Chinese (Mandarin and Cantonese combined) comes in second with 3.2% (1.14M people) speaking either language at home. 2.2% (793K people) speak Tagalog (including Filipino), 1.5% (542K people) speak Vietnamese and 1% (370K people) speak Korean.
Fastest Growing Languages in the U.S.
California counties will also have to keep an eye out for the fastest growing language in the U.S., Telugu.
It’s a language spoken in the Andhra Pradesh and Telangana states of India in the country’s central eastern region. In 2000, less than 88,000 speakers of Telugu speakers lived in the U.S. In 2018, it was more than 415,000.
Hindi and Gujarati are also experiencing large growth in America, according to the World Economic Forum.
With many people speaking so many different languages, comes a very unique set of challenges for the state with the most electoral votes (55).
California County Election Challenges
California has never shied away from the opportunity to take the path less traveled.
From building two of the most iconic cities in the world (Los Angeles and San Francisco) on some of the most earthquake-prone areas in the world to electing Arnold Schwarzenegger as their governor.
Their current election process is no different.
The California presidential primary is like 53 individual elections. This is due to the fact that the state allocates delegates based not on a statewide vote total, but by the results of each congressional district. Simply put, this can make things a bit messy.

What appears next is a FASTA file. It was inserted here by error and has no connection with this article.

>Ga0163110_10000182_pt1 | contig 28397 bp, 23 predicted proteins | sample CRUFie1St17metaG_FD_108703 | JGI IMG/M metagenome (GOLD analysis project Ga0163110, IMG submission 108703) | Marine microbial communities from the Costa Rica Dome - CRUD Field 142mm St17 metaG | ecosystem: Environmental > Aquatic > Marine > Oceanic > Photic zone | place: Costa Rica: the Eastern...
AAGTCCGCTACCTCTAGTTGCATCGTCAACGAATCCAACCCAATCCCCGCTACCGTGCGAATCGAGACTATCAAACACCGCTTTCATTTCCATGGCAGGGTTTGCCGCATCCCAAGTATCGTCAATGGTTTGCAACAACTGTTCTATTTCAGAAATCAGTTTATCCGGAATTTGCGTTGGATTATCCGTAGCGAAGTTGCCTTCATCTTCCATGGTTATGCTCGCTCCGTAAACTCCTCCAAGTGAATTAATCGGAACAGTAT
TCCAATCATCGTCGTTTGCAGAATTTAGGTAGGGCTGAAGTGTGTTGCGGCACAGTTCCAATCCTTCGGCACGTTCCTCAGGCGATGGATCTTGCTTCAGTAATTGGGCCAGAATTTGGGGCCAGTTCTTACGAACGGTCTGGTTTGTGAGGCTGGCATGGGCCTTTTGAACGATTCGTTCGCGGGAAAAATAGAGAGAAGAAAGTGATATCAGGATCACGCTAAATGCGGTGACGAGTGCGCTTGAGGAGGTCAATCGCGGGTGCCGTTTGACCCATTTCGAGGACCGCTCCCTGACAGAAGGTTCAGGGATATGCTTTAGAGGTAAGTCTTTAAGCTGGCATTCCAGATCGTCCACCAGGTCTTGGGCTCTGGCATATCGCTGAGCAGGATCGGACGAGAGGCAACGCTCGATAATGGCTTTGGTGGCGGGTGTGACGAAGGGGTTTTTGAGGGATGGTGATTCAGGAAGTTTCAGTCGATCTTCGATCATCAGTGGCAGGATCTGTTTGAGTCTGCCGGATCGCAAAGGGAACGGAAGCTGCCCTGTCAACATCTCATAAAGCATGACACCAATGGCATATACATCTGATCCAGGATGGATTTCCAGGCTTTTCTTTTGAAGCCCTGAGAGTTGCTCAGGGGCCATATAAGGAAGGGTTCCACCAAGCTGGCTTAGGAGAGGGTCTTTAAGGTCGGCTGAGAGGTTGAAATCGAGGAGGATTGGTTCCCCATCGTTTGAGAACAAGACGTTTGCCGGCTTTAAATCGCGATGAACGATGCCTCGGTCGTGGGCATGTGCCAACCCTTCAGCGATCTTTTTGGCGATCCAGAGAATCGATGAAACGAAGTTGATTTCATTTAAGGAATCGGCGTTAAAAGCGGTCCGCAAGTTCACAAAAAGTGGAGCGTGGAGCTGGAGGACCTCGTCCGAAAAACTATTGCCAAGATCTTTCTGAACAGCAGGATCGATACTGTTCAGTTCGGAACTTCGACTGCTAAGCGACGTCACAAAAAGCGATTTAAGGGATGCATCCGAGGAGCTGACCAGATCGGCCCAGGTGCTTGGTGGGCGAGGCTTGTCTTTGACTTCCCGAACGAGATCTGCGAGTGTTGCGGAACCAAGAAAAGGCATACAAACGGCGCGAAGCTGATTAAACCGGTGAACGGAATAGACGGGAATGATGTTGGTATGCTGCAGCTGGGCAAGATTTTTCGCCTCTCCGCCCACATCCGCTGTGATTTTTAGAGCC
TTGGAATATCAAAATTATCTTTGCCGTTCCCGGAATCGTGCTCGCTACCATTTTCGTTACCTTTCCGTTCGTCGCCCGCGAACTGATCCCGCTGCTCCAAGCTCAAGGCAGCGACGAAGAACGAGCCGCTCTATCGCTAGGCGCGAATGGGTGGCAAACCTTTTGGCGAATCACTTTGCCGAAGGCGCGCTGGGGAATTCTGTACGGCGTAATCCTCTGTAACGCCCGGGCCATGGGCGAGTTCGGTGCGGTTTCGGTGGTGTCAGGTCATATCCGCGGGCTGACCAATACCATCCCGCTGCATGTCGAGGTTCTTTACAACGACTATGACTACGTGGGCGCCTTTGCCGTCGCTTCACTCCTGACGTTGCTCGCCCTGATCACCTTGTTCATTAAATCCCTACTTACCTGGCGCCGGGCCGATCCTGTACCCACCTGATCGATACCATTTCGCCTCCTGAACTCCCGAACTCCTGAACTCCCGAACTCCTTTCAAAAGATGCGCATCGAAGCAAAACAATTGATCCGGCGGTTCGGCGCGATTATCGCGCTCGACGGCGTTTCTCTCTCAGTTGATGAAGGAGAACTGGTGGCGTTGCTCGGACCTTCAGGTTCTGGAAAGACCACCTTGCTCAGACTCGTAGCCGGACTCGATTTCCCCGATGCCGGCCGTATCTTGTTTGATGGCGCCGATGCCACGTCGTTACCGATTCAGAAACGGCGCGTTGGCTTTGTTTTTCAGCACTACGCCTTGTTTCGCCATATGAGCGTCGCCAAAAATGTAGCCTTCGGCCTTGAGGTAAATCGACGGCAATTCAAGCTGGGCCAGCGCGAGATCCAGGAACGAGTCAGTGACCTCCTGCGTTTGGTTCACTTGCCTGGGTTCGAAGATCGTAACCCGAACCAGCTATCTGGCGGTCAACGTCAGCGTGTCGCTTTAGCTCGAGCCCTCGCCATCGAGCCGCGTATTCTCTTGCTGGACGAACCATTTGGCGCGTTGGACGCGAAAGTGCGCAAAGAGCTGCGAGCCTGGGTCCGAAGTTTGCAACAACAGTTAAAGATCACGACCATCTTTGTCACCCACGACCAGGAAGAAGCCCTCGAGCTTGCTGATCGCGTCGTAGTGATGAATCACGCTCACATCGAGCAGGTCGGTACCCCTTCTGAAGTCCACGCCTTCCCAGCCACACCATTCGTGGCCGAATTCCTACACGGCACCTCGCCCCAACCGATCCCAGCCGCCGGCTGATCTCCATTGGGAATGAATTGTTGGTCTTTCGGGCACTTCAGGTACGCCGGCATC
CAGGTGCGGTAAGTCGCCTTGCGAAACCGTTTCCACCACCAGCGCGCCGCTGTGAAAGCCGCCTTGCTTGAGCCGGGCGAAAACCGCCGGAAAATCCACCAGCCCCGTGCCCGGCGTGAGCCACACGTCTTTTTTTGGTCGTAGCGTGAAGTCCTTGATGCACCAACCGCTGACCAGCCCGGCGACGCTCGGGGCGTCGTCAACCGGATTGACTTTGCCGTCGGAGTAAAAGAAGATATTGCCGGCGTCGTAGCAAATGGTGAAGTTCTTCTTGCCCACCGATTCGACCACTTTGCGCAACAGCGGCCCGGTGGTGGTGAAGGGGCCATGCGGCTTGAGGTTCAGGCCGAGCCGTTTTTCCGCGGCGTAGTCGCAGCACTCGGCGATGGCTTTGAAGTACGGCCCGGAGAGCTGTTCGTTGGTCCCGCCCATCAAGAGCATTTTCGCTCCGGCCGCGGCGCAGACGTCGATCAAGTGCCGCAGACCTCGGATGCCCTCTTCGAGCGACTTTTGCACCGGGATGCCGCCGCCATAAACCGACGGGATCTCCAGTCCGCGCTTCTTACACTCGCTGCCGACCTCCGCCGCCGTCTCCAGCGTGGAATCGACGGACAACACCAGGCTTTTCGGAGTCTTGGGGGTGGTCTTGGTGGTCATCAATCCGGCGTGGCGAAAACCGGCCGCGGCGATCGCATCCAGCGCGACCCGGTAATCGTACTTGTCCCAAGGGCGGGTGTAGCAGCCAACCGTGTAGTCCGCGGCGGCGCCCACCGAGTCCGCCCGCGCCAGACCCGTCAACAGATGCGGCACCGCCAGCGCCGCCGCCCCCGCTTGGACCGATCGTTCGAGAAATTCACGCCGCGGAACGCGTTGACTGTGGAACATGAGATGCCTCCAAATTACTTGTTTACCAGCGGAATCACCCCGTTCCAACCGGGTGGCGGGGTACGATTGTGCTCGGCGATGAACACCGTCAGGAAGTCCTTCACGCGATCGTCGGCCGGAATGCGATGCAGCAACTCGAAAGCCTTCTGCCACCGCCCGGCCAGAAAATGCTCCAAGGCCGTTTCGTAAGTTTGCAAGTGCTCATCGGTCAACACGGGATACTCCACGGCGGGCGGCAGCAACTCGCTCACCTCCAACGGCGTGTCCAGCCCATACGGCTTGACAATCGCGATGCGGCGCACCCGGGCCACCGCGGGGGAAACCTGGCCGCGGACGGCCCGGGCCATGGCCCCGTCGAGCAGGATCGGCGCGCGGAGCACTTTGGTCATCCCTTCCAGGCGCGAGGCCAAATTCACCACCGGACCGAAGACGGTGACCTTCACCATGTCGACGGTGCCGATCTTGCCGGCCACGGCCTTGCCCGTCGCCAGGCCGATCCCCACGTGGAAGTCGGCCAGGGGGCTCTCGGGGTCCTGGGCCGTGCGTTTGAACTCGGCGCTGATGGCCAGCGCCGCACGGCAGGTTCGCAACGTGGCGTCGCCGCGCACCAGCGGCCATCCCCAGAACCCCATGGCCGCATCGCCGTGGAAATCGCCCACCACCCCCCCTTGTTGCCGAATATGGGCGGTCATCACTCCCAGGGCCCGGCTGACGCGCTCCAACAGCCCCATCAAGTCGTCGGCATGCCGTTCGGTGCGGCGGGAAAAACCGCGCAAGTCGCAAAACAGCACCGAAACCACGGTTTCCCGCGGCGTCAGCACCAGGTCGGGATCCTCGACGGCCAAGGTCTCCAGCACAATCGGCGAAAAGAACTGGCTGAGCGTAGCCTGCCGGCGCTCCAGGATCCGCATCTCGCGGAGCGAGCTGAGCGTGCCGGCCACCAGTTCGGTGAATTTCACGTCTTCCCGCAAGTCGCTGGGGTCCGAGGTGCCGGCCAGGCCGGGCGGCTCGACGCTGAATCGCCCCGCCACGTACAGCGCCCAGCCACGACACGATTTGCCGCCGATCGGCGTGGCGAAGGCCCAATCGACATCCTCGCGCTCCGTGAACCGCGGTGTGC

There are a lot of items that counties in California need to consider in preparation for the 2020 US Election. However, one of the most basic and pressing is for each county to provide voting information in the mother tongues of seven million voters who don’t speak English fluently.
There are 58 counties in California, ranging from Los Angeles County, the largest, to Alpine County, the smallest in population.
Every county has to offer an electronic version of its voter guides for every language population, once that specific language hits a certain threshold that’s determined by the county.
On top of that, each county in California has to know the languages and the percentage of their population who speak each tongue.
In Los Angeles County, for example, almost 70% of citizens who don’t speak English at home, speak Spanish or Spanish Creole. Asian and Pacific Islander languages (19%) and other Indo-European languages (9.6%) round out the top three.
But it differs county by county.
In Alameda County, 42% of residents who don’t speak English at home, speak Asian and Pacific Islander languages. While 39.2% speak Spanish or Spanish Creole languages at home.
Election Voice Over Recording Process
Most California counties are running on a tight budget, with over half (54.4%) of the budgets being used on public protection and public assistance.